In a move that smacks of increasing desperation, the National Bank of Ukraine (NBU) is pushing for the reintroduction of regulations forcing exporters to sell the hard currency they earn to the government.
Local media reports that the NBU has submitted a draft bill on the issue to the Rada, although it stresses that the move would be a temporary measure, valid for up to six months. The plan is designed to give the central bank a new tool to manage the economy and has been prompted by growing fears that a fresh crisis is around the corner. Other governments are also getting ready. In a similar move, Russia widened its ruble-trading corridor last week to give the currency more room to absorb a crunch.
The mandatory sale of hard currency export earnings was a measure widely used amongst the Commonwealth of Independent States (CIS) during the 1990s as cash-strapped governments desperately grabbed every dollar they could to bolster hard currency reserves. However, as most of the region started to prosper, the conversion rule was abandoned by almost everyone more than a decade ago. Ukraine cancelled the mandatory sale rule in 2005.
The push to re-impose the rule in Ukraine underscores just how desperate are the straights in which the country finds itself. The NBU's hard currency reserves are just above the three-months import cover threshold considered the minimum to ensure currency stability - and several economists believe the hryvna is already ripe for devaluation. Currently trading at UAH8 to the dollar, analysts say the "fair" level is closer to UAH10. However, the government is desperately propping it up ahead of parliamentary elections slated for October.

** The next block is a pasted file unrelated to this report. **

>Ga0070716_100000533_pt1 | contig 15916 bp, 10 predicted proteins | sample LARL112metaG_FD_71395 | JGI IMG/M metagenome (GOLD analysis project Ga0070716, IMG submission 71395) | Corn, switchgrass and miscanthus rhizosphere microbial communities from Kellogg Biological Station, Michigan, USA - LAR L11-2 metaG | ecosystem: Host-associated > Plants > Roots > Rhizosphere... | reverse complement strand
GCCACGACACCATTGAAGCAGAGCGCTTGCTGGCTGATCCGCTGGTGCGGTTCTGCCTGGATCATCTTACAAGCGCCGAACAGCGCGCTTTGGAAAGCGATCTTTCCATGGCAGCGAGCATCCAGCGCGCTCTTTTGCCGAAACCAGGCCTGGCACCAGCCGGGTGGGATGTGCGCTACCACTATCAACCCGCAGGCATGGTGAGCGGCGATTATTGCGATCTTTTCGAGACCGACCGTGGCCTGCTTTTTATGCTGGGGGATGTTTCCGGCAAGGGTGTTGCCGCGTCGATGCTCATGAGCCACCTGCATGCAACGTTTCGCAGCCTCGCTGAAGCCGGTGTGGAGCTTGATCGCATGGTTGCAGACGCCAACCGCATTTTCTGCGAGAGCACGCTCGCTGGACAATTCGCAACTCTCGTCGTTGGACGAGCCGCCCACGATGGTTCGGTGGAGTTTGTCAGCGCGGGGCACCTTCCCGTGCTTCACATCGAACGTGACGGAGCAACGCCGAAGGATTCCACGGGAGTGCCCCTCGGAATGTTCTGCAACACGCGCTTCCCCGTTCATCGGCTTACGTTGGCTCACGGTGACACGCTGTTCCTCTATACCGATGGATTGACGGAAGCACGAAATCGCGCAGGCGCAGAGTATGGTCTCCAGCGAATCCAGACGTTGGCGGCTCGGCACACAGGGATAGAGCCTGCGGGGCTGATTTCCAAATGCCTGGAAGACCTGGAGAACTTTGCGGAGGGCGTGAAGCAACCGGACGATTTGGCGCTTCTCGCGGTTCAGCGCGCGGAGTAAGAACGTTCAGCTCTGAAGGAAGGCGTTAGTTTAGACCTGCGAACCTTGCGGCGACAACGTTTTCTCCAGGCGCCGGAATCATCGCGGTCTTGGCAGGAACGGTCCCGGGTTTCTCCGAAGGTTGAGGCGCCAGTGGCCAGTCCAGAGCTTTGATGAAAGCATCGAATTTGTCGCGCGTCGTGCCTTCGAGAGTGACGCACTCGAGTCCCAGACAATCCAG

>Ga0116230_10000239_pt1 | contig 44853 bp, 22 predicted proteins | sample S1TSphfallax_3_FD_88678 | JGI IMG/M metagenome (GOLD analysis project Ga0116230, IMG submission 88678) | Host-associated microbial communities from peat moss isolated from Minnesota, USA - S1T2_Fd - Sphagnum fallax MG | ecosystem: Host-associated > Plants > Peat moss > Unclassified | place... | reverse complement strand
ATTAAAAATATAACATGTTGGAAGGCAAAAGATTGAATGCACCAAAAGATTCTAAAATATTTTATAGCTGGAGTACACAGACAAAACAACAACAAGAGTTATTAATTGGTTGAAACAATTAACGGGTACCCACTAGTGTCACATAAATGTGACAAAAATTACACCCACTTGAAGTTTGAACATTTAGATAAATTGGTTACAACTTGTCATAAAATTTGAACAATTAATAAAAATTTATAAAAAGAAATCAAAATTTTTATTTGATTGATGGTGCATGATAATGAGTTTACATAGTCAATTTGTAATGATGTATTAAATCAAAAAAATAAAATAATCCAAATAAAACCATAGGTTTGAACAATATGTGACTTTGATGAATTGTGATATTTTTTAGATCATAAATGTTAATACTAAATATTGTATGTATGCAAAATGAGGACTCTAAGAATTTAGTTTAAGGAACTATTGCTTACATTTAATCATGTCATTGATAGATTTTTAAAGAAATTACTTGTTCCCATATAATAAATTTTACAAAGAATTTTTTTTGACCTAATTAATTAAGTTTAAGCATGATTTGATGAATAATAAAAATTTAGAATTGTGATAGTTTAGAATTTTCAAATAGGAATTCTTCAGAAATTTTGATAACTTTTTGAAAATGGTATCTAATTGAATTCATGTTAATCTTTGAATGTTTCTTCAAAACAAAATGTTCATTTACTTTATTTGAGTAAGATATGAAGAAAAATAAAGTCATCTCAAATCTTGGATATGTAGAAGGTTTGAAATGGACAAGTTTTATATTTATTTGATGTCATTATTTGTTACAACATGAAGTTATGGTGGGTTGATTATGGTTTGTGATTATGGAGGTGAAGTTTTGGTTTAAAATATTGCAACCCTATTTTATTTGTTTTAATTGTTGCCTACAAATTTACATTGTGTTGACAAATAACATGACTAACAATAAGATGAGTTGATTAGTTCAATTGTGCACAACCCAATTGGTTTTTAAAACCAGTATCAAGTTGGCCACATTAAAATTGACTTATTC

Analysts at VTB Capital point out: "The news supports our view that pressure on the [the hryvnya] is still elevated, or even intensifying. NBU data for June indicated monthly interventions to support [the currency] surged to $704m, from $45m in May (in March-April, the NBU was actually a net buyer)."
The clear six-month time limit included in the NBU bill heavily suggests the central bank merely wants to make it past the election, and will then allow a devaluation. "We continue to think UAH stability will be ensured in the near term until the [exchange] rate is adjusted/moved to a more flexible regime in late 2012/early 2013," VTB continues. "The scale of the adjustment remains an open question and we continue to stick to our year-end forecast USD/UAH of 9.50 for the time being."
The NBU submitted the draft bill with parliament on July 25. The draft aims to give the NBU the right to force the sale of hard currency receipts, although it can choose not to exercise the rights, with the tool a "prophylactic" according to the central bank.
"The IMF says there is a high risk of another crisis arising, which could spread to countries with developed economies and those with emerging markets. Amid the impact of negative factors on the progress of economic processes in Ukraine, the central bank should always have a range of flexible instruments that can enable it to impose certain foreign currency requirements on the currency market," the explanatory note to the bill - posted on the NBU website - says.
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